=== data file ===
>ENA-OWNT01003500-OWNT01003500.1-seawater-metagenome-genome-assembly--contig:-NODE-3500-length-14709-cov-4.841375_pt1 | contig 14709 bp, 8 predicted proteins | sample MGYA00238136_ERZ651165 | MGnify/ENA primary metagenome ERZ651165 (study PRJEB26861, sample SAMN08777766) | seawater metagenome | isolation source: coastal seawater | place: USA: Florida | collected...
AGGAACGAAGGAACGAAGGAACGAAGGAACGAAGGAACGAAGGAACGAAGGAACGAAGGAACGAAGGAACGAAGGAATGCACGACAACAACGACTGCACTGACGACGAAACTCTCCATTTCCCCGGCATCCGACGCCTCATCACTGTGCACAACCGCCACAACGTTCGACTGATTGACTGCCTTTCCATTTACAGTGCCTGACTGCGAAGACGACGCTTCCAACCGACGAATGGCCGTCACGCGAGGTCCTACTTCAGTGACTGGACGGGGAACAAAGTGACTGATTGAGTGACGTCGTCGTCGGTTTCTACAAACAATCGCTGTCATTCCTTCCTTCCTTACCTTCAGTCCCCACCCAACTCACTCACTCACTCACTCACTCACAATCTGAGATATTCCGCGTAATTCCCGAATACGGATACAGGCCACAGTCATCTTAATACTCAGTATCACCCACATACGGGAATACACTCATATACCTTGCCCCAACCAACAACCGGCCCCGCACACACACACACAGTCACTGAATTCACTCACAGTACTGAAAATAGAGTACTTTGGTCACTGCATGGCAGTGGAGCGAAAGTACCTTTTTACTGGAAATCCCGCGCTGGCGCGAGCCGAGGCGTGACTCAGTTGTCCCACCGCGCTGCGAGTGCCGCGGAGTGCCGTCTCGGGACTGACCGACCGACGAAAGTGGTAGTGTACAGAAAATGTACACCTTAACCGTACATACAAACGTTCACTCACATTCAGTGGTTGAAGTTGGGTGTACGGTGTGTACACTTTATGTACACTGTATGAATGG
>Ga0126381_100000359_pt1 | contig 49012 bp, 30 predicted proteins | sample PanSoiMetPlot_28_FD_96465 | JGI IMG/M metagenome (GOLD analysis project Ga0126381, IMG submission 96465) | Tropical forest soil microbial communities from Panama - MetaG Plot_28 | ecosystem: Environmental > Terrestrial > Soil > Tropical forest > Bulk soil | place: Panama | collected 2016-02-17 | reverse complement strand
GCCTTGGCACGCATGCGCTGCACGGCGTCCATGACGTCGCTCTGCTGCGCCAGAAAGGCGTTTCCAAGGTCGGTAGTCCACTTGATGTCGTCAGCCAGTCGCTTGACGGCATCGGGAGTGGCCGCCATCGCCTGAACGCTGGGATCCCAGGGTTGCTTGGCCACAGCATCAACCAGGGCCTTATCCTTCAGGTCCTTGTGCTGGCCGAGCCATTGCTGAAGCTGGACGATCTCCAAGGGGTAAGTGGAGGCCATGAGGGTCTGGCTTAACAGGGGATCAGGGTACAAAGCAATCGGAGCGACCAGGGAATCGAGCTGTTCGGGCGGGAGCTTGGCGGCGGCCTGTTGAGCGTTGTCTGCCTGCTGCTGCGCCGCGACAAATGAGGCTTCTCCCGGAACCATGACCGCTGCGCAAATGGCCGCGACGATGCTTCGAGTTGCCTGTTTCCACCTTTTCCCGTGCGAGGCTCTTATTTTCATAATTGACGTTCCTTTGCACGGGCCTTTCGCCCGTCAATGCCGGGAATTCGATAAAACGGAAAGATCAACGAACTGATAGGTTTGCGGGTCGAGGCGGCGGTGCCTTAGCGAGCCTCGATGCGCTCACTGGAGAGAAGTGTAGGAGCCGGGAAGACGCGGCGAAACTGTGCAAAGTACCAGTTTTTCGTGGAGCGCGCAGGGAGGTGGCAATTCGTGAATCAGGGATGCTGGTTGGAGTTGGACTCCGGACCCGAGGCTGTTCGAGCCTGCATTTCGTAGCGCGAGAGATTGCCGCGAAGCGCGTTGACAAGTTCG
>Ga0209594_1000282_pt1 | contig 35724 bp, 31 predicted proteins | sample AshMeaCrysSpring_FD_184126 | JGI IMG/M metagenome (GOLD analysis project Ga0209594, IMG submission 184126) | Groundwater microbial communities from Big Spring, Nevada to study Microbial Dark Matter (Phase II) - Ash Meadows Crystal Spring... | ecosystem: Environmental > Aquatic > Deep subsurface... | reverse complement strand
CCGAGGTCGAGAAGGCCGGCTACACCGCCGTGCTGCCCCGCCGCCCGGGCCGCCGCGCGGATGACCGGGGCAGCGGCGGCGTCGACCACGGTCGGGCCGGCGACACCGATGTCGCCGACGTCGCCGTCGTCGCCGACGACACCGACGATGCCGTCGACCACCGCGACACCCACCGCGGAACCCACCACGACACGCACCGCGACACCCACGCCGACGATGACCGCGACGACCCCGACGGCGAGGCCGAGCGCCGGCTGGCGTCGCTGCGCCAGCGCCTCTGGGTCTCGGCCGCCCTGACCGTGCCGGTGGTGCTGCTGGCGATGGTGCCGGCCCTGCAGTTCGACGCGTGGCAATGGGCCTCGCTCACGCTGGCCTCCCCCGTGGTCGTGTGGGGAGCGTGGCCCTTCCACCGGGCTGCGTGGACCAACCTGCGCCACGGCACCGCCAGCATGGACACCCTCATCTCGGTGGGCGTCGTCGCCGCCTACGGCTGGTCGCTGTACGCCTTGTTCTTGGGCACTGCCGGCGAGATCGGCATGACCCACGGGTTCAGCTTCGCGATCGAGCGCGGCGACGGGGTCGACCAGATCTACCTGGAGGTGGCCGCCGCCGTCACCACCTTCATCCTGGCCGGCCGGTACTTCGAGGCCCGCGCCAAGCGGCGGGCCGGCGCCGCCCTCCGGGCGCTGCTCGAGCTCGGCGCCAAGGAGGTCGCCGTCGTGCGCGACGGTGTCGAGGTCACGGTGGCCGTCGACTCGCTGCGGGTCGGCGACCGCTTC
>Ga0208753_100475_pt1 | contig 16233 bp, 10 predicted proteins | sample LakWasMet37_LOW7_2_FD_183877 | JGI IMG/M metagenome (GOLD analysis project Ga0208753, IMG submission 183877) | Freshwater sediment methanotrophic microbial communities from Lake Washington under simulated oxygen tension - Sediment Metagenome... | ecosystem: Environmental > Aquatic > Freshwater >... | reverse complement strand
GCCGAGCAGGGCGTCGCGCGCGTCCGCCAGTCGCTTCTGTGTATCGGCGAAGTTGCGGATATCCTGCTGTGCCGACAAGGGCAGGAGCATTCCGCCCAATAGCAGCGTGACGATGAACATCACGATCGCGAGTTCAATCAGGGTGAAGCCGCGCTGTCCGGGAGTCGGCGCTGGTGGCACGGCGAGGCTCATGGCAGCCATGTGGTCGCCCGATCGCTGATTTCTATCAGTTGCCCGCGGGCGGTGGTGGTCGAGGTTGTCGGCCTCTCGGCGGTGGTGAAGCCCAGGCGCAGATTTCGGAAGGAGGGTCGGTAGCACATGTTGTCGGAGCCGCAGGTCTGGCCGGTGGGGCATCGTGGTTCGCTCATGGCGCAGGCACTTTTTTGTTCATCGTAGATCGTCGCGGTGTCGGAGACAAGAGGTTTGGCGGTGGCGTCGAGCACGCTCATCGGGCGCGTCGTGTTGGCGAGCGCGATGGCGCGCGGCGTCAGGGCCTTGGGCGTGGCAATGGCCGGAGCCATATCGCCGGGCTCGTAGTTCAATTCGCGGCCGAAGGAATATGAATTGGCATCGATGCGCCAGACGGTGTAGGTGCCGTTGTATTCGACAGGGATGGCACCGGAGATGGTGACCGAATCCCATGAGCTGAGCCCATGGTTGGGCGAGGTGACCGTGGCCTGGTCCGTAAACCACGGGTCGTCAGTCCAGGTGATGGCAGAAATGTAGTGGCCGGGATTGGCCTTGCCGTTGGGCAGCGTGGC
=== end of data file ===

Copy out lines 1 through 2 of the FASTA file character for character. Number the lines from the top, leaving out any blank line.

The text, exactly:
>ENA-OWNT01003500-OWNT01003500.1-seawater-metagenome-genome-assembly--contig:-NODE-3500-length-14709-cov-4.841375_pt1 | contig 14709 bp, 8 predicted proteins | sample MGYA00238136_ERZ651165 | MGnify/ENA primary metagenome ERZ651165 (study PRJEB26861, sample SAMN08777766) | seawater metagenome | isolation source: coastal seawater | place: USA: Florida | collected...
AGGAACGAAGGAACGAAGGAACGAAGGAACGAAGGAACGAAGGAACGAAGGAACGAAGGAACGAAGGAACGAAGGAATGCACGACAACAACGACTGCACTGACGACGAAACTCTCCATTTCCCCGGCATCCGACGCCTCATCACTGTGCACAACCGCCACAACGTTCGACTGATTGACTGCCTTTCCATTTACAGTGCCTGACTGCGAAGACGACGCTTCCAACCGACGAATGGCCGTCACGCGAGGTCCTACTTCAGTGACTGGACGGGGAACAAAGTGACTGATTGAGTGACGTCGTCGTCGGTTTCTACAAACAATCGCTGTCATTCCTTCCTTCCTTACCTTCAGTCCCCACCCAACTCACTCACTCACTCACTCACTCACAATCTGAGATATTCCGCGTAATTCCCGAATACGGATACAGGCCACAGTCATCTTAATACTCAGTATCACCCACATACGGGAATACACTCATATACCTTGCCCCAACCAACAACCGGCCCCGCACACACACACACAGTCACTGAATTCACTCACAGTACTGAAAATAGAGTACTTTGGTCACTGCATGGCAGTGGAGCGAAAGTACCTTTTTACTGGAAATCCCGCGCTGGCGCGAGCCGAGGCGTGACTCAGTTGTCCCACCGCGCTGCGAGTGCCGCGGAGTGCCGTCTCGGGACTGACCGACCGACGAAAGTGGTAGTGTACAGAAAATGTACACCTTAACCGTACATACAAACGTTCACTCACATTCAGTGGTTGAAGTTGGGTGTACGGTGTGTACACTTTATGTACACTGTATGAATGG